stream-of-consciousness flow writing exercise:


that time of year: the cold dripping rain outside tonight getting into everything bones heart lungs and cheer; taking the trash outside before bedtime, 2am, stopped raining, ground still wet; I'm the only one awake in the neighborhood; trees move in the wind, shipping streetlight shadows across grass and driveway and cold pooling water, gutter choked with leaves; smell of burning, somewhere distant; memory of candles being snuffed, whiff of matchblack and quenched wick, waxtouch and watery shiver; the walls getting thin: the walls between worlds; easier to hear those voices, inner and other, this time of year; walls between worlds thinning till All Hallow's, they break through, and all over Latin America children play with their dead ancestors in cemeteries decorated for afterlife birthdays; raucous and wild, the spinning fireworks, sparklers on a wheel;

coal black eyes in the trees; roosting wild turkeys beaks tucked underwing; sleep of prey and predator alike, the game resuming in cold dawn; roost high, roost lightly; drone of tires on the highway past the river, past the fields and woods; find in the centre something like a nutshell, cracked, opening, black light within; what the right hand says to what's left; palmlight glow both hands burning with ornage fire; every year, this time, scrying; i rememebr the boy that was, blood luck dripping from both hands, standing crucified before the iron doors of a schoolyard in the cold wind and rain; wanting to be loved, wanting to not go in, knowing what would happen: fright, what is unknown and different scares us; trying for years to fit in, be like everyone else, incapable of pulling it off, incapable of effective masks; crippled at last by self telling self to hide pretend to powerlessness; and the blue electric explodes shimmering pop of fire falling from the skypole onto the snow, hands punching through drywall and stem unbruised, unbloodied, capable beyond capability; I become the thing we fear the most; I become capability;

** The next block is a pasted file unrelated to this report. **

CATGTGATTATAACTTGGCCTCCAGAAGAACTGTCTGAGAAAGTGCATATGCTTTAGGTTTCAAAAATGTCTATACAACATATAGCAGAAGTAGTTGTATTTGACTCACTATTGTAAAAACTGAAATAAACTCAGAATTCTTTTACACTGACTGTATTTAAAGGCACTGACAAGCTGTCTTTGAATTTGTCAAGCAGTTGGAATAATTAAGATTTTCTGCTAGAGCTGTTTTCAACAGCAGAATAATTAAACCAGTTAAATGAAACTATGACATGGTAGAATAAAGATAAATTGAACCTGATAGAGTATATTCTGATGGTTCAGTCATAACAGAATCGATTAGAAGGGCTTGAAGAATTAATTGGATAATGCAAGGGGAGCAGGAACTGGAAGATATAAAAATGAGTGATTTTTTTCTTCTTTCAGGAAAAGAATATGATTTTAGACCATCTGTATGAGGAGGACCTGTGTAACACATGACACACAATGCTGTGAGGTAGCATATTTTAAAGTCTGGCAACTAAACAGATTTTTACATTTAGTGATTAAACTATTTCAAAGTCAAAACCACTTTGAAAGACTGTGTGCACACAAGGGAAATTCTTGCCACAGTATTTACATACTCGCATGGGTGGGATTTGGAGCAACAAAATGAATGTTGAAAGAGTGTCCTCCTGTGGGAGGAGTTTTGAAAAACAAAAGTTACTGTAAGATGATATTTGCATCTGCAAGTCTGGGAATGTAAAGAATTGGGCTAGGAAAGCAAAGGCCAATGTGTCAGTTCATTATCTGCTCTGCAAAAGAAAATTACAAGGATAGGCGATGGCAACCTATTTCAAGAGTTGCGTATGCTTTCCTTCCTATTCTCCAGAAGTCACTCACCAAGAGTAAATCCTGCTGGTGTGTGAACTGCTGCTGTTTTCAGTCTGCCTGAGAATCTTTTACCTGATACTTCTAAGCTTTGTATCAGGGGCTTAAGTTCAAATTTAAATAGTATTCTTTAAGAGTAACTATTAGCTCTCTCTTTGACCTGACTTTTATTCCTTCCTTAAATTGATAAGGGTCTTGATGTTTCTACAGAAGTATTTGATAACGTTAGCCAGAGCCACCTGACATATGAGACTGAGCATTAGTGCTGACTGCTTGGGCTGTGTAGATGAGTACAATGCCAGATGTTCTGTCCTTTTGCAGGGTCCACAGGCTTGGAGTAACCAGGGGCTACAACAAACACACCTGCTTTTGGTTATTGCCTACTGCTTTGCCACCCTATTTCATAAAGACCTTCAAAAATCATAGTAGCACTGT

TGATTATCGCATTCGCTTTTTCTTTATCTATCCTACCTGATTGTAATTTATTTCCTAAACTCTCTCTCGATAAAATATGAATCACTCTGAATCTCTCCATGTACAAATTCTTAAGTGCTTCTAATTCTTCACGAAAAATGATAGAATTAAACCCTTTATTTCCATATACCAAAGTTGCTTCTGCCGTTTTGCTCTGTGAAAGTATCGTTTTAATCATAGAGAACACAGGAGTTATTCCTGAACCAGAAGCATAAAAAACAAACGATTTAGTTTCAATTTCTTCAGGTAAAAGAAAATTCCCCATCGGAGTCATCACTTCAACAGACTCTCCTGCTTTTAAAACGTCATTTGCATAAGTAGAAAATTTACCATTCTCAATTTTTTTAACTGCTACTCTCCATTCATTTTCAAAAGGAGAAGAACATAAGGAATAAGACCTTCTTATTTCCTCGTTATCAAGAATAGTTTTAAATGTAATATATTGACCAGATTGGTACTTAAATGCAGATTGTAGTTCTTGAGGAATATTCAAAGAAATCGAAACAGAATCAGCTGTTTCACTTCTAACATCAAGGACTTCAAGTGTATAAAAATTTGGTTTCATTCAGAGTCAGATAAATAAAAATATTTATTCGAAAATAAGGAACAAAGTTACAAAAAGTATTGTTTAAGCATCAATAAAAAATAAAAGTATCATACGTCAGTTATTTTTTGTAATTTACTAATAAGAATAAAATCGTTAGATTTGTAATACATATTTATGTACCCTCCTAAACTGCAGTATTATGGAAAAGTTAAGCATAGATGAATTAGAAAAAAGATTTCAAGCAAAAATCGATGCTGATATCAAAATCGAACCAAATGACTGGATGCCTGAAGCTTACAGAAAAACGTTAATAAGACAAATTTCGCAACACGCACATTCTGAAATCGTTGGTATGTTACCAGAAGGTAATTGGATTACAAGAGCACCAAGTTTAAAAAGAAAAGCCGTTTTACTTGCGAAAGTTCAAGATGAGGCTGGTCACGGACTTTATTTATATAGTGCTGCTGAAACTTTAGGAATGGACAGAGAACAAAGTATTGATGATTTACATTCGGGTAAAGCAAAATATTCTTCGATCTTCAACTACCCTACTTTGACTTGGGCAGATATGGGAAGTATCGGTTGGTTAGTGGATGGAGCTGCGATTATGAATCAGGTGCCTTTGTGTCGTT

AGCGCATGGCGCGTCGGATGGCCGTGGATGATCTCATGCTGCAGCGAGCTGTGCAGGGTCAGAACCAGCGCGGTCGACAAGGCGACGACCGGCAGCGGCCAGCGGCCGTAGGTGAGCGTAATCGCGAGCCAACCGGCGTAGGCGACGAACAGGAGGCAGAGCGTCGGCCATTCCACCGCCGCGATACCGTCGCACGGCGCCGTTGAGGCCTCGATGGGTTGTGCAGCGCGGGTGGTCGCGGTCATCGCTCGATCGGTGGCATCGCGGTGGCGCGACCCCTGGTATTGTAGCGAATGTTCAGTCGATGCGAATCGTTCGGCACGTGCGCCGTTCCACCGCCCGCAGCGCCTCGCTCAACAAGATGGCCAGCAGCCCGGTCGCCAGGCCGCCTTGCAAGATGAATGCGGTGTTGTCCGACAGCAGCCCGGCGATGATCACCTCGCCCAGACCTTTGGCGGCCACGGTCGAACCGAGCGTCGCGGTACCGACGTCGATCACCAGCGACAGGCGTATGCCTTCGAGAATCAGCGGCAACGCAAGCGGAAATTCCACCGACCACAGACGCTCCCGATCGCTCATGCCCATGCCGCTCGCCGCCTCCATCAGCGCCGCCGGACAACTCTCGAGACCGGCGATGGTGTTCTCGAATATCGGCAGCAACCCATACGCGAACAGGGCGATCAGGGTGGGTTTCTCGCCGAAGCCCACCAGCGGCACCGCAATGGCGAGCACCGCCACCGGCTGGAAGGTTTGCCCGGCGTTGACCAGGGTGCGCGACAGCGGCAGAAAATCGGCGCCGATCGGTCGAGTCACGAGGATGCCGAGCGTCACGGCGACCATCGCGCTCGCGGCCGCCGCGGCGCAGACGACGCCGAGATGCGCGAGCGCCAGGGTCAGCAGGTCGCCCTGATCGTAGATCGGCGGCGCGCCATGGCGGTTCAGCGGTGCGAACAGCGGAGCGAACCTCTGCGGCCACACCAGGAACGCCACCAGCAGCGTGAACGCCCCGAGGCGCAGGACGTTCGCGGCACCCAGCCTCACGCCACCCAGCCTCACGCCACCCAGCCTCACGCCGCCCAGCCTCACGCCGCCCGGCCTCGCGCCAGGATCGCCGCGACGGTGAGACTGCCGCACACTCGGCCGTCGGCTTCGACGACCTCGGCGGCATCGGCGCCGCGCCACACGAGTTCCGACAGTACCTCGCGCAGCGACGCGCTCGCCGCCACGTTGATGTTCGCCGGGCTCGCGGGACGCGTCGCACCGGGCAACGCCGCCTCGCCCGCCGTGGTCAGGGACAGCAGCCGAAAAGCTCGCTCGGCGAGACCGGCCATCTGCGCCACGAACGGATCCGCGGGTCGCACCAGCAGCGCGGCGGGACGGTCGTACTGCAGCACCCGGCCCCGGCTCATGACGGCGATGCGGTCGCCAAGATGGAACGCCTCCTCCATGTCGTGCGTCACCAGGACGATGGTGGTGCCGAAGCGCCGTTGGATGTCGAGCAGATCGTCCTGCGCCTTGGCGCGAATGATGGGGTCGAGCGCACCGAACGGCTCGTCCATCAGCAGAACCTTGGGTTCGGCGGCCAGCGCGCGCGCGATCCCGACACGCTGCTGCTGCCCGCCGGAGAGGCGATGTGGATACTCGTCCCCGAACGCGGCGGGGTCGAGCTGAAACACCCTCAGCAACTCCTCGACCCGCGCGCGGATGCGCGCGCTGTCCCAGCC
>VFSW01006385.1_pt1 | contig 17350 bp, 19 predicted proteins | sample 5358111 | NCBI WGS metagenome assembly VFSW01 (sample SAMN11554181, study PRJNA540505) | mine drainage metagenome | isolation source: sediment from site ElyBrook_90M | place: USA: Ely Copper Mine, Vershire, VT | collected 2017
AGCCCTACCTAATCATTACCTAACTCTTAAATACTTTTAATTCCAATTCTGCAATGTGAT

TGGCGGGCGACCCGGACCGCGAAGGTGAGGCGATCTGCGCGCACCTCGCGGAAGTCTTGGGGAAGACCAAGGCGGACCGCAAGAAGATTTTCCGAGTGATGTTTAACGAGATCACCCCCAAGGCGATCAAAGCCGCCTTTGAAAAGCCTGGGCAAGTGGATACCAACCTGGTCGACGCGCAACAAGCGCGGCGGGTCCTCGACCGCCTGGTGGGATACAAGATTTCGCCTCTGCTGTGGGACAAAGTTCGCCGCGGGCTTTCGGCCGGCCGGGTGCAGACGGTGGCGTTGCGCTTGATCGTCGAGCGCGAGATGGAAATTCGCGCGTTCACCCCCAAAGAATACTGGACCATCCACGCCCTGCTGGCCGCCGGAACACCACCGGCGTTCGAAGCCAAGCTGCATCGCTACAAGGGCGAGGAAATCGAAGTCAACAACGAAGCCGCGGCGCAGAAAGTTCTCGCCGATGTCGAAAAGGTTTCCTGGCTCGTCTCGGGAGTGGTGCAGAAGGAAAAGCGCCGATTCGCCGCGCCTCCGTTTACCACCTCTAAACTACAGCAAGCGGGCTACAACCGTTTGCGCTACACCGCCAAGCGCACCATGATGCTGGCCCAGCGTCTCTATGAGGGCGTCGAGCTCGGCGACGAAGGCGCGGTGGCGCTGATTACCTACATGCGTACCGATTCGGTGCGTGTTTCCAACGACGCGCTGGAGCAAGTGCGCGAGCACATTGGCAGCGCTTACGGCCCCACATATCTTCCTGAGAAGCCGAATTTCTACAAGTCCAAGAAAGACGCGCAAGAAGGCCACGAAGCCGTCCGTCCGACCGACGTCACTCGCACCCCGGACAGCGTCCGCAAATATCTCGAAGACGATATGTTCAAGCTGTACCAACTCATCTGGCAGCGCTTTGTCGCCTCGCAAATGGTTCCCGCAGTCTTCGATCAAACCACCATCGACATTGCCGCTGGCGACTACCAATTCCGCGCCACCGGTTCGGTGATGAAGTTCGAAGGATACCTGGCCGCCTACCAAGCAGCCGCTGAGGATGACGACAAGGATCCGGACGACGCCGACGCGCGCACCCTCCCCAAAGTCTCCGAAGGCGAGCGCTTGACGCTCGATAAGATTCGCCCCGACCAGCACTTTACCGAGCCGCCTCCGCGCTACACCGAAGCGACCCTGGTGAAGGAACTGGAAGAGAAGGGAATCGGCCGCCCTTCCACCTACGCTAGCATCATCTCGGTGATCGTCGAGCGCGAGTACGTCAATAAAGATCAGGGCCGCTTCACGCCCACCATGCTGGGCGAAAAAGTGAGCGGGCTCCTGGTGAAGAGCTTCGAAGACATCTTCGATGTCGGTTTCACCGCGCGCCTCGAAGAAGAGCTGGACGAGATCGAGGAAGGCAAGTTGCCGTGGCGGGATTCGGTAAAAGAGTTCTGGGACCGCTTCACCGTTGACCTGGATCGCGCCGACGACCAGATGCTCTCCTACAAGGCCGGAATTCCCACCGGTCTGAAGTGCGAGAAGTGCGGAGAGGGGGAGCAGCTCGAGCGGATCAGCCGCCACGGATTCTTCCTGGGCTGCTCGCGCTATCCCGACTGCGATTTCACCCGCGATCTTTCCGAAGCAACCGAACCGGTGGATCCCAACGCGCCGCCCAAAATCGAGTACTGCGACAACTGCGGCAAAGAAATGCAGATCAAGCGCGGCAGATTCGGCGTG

candles in a circle of silver; Buddhalight; litter of otters spilling across my grandma's secretary desk; leave pull and fall all around; orange leaves, gold yellow red green amber, all together, scatter under tree, stillfall leaffall notyetfall; all one tree, all reflections of that One Tree; what do you tell people who can't see the archetypes directly like you can; what do you tell as a lie to make them love you, to pretend to be less than you can see; parlor tricks and seances, masks to cover the truth of experience; when you open wide, things get in, not all of them friendly; shunt attention and pain to a dot four feet in front your eyes, pain fades, goes away, jawache subsides to root and readiness;